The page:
From the team’s purview, a fresh franchise in a new arena is ripe with potential.
“It is an opportunity to be able to build something from the ground up,” says Troy Bodie, director of hockey and business operations for Palm Springs AHL. “For people to rally around the club as a first-to-market sports team, something to call their own. It’s a chance to be the big event in town, to really engage the whole Coachella Valley.”
Bodie, a veteran winger who played in 159 NHL games and almost 400 AHL games, with stints in San Antonio, Texas, and Stockton, California, has an informed perspective on sports in small cities.
“What I’ve learned from playing in these non-traditional markets is that there is a demographic of fans out there that maybe doesn’t know hockey that well, and getting them educated on the game, yeah, it might take a little time,” Bodie says. “In the Coachella Valley, I think we’ll have a unique fan base with a lot of snowbirds, along with a lot of people who may have never been to a hockey game. I don’t see it as a challenge; I see it as an opportunity.”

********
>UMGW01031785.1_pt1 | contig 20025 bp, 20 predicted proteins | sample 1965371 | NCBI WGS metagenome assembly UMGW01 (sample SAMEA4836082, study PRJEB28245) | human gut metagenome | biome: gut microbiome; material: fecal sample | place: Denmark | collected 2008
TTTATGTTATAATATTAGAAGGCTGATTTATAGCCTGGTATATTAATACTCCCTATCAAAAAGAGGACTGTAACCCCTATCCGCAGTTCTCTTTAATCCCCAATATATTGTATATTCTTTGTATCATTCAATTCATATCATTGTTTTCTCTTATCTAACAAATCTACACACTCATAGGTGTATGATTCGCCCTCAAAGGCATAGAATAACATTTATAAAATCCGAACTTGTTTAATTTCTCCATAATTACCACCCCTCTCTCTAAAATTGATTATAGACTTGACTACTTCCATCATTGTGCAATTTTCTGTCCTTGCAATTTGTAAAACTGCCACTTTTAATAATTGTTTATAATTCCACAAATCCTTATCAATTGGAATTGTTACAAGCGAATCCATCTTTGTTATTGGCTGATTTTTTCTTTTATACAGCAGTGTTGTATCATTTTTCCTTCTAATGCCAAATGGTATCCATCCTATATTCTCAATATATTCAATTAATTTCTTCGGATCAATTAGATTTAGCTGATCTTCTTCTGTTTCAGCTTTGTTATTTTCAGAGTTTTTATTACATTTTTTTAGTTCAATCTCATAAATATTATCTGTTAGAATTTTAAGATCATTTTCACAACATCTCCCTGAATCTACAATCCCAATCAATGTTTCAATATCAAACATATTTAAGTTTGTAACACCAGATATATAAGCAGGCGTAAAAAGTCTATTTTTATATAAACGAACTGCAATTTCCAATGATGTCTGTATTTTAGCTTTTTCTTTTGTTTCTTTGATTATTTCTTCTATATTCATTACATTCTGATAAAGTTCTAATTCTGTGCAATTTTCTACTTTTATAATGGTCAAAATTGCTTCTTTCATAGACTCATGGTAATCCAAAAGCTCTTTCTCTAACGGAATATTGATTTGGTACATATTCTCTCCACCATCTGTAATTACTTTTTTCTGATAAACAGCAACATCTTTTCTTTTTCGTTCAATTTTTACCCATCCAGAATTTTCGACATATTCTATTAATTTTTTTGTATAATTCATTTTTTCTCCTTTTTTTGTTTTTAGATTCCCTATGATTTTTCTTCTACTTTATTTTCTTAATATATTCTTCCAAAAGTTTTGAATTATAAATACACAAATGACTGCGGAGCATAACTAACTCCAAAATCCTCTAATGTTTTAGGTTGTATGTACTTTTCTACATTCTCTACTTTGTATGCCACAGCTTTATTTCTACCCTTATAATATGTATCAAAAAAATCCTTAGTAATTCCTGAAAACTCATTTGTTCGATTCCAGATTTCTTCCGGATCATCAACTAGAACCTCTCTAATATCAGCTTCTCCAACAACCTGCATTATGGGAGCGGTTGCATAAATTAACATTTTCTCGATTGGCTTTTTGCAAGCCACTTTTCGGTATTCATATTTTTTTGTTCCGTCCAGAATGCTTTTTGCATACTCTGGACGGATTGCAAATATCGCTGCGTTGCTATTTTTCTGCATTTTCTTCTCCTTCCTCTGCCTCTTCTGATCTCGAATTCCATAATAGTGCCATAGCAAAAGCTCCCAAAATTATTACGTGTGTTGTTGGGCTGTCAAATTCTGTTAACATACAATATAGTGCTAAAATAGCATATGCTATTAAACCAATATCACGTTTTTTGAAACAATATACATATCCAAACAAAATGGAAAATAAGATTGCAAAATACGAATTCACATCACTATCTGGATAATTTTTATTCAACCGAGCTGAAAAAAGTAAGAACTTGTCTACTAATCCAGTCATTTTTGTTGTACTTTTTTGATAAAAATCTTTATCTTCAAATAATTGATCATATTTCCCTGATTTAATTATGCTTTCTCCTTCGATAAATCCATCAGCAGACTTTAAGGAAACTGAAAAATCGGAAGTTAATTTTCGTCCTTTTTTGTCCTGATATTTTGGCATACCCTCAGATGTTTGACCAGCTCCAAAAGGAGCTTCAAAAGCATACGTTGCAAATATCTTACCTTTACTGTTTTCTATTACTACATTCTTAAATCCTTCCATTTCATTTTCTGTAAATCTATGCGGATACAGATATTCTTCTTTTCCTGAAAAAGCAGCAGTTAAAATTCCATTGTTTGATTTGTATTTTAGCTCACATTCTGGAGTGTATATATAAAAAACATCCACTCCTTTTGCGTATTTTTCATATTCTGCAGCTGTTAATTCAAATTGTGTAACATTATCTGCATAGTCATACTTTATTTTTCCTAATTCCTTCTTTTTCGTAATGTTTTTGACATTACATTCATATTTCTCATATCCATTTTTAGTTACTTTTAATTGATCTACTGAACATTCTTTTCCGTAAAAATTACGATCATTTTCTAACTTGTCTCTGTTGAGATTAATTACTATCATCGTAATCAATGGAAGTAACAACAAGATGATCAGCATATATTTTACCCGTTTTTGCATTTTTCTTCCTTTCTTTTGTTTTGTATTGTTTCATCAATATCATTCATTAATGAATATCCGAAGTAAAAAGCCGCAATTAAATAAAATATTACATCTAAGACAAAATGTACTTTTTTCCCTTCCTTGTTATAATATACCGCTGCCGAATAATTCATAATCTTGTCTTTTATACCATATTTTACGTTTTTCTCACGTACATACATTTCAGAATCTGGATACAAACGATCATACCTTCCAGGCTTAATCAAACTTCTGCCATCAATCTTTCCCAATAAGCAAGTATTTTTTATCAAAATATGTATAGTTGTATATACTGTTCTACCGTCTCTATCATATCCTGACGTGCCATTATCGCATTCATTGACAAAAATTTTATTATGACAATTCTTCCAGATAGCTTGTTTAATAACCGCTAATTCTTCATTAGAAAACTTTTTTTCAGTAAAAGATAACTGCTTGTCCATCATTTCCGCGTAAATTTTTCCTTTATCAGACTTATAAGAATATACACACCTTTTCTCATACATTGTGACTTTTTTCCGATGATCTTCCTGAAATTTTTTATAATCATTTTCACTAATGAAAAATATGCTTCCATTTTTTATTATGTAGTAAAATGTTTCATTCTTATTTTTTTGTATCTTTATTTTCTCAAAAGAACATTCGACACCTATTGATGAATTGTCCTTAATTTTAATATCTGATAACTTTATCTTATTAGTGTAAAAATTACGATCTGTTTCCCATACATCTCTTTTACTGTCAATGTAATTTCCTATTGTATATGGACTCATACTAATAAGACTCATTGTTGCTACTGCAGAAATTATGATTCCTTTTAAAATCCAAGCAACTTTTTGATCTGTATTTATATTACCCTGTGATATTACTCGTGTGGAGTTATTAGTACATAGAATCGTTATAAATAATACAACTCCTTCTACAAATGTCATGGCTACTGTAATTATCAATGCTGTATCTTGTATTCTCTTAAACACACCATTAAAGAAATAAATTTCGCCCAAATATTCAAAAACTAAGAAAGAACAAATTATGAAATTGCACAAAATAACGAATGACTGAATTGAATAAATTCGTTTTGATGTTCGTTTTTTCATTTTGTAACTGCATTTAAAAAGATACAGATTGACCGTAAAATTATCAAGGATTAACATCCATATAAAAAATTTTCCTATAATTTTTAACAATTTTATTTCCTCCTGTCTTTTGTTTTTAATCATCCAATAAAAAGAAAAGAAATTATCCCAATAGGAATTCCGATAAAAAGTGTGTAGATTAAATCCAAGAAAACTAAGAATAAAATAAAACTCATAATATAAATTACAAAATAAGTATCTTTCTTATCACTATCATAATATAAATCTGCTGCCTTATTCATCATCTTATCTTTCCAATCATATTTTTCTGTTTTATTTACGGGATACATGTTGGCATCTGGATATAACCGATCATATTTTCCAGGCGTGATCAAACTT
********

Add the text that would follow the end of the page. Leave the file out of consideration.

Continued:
Becoming a familiar, visible presence across the community appears paramount, especially connecting with the Coachella Valley’s 70 percent Latino population.
It’s hardly an insurmountable feat. Since the Los Angeles Kings’ 1988 trade for Wayne Gretzky, the Southland, if not the entire Southwest, has shown continued interest the game, even in cities and regions that were once considered non-traditional skating locales.
In the decades since acquiring The Great One, the Kings have refined a model for farming new hockey fans and reaching out to the Latino community. In addition to Spanish-language broadcasts of games, the team’s broad outreach — which includes sponsoring street hockey leagues in L.A. and coordinating ball hockey programs in dozens of YMCAs in the city — has resulted in nearly a quarter of its ticket buyers coming from a Latino background, according to the Los Angeles Times.
In addition to the main ice for the hockey team, the Coachella Valley Arena sports a second, all-purpose rink for community use.